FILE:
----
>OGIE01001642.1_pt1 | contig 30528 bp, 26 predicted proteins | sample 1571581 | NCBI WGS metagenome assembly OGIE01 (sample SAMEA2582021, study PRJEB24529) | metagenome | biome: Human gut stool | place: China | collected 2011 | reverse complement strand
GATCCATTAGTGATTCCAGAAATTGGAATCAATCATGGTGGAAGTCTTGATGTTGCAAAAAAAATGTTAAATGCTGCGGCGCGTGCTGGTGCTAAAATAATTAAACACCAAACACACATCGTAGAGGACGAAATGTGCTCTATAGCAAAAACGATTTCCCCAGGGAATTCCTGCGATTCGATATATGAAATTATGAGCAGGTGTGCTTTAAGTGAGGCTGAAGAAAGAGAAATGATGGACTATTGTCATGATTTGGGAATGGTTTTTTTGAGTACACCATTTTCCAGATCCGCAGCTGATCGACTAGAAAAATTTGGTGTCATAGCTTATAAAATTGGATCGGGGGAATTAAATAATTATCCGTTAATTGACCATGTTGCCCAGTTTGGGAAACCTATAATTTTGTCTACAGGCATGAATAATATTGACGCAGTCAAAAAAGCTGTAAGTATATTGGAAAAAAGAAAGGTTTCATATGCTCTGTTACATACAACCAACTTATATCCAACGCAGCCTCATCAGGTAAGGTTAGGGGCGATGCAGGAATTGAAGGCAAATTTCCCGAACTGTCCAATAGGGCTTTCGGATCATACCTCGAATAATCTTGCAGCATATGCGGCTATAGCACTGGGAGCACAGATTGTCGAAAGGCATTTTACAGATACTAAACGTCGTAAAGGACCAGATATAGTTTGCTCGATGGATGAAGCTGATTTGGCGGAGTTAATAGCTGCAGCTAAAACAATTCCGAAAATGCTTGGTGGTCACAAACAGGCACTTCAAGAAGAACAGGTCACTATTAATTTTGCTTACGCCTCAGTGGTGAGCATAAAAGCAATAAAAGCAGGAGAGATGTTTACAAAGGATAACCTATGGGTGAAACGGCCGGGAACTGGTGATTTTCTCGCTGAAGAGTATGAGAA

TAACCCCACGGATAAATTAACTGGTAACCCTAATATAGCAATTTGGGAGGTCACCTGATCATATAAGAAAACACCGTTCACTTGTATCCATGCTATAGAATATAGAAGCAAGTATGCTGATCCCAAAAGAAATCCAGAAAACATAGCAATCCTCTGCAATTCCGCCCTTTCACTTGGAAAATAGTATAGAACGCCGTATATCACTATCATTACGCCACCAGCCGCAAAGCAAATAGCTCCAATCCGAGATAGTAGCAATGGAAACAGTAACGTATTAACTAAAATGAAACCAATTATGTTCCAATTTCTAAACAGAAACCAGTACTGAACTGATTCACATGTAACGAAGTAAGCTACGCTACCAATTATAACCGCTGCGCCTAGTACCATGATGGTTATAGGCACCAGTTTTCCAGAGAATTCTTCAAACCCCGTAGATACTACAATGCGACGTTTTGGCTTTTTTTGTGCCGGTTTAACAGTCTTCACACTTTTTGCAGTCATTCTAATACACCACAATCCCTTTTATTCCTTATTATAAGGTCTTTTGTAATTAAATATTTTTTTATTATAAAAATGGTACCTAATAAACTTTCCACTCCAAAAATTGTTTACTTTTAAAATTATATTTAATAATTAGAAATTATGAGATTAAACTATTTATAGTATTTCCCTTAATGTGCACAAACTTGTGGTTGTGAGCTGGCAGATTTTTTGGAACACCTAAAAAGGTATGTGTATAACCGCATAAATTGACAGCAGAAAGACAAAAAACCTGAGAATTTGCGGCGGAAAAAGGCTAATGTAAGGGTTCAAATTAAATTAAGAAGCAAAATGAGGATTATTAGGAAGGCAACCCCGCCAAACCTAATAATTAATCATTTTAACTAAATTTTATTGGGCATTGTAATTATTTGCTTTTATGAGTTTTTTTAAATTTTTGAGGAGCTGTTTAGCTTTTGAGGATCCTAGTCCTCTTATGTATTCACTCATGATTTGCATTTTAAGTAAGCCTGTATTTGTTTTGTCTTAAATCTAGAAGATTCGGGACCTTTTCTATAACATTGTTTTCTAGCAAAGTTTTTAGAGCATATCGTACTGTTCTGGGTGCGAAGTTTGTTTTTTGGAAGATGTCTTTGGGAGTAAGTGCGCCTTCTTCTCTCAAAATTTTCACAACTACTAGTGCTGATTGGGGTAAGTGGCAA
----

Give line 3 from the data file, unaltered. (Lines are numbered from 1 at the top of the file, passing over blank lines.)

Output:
TAACCCCACGGATAAATTAACTGGTAACCCTAATATAGCAATTTGGGAGGTCACCTGATCATATAAGAAAACACCGTTCACTTGTATCCATGCTATAGAATATAGAAGCAAGTATGCTGATCCCAAAAGAAATCCAGAAAACATAGCAATCCTCTGCAATTCCGCCCTTTCACTTGGAAAATAGTATAGAACGCCGTATATCACTATCATTACGCCACCAGCCGCAAAGCAAATAGCTCCAATCCGAGATAGTAGCAATGGAAACAGTAACGTATTAACTAAAATGAAACCAATTATGTTCCAATTTCTAAACAGAAACCAGTACTGAACTGATTCACATGTAACGAAGTAAGCTACGCTACCAATTATAACCGCTGCGCCTAGTACCATGATGGTTATAGGCACCAGTTTTCCAGAGAATTCTTCAAACCCCGTAGATACTACAATGCGACGTTTTGGCTTTTTTTGTGCCGGTTTAACAGTCTTCACACTTTTTGCAGTCATTCTAATACACCACAATCCCTTTTATTCCTTATTATAAGGTCTTTTGTAATTAAATATTTTTTTATTATAAAAATGGTACCTAATAAACTTTCCACTCCAAAAATTGTTTACTTTTAAAATTATATTTAATAATTAGAAATTATGAGATTAAACTATTTATAGTATTTCCCTTAATGTGCACAAACTTGTGGTTGTGAGCTGGCAGATTTTTTGGAACACCTAAAAAGGTATGTGTATAACCGCATAAATTGACAGCAGAAAGACAAAAAACCTGAGAATTTGCGGCGGAAAAAGGCTAATGTAAGGGTTCAAATTAAATTAAGAAGCAAAATGAGGATTATTAGGAAGGCAACCCCGCCAAACCTAATAATTAATCATTTTAACTAAATTTTATTGGGCATTGTAATTATTTGCTTTTATGAGTTTTTTTAAATTTTTGAGGAGCTGTTTAGCTTTTGAGGATCCTAGTCCTCTTATGTATTCACTCATGATTTGCATTTTAAGTAAGCCTGTATTTGTTTTGTCTTAAATCTAGAAGATTCGGGACCTTTTCTATAACATTGTTTTCTAGCAAAGTTTTTAGAGCATATCGTACTGTTCTGGGTGCGAAGTTTGTTTTTTGGAAGATGTCTTTGGGAGTAAGTGCGCCTTCTTCTCTCAAAATTTTCACAACTACTAGTGCTGATTGGGGTAAGTGGCAA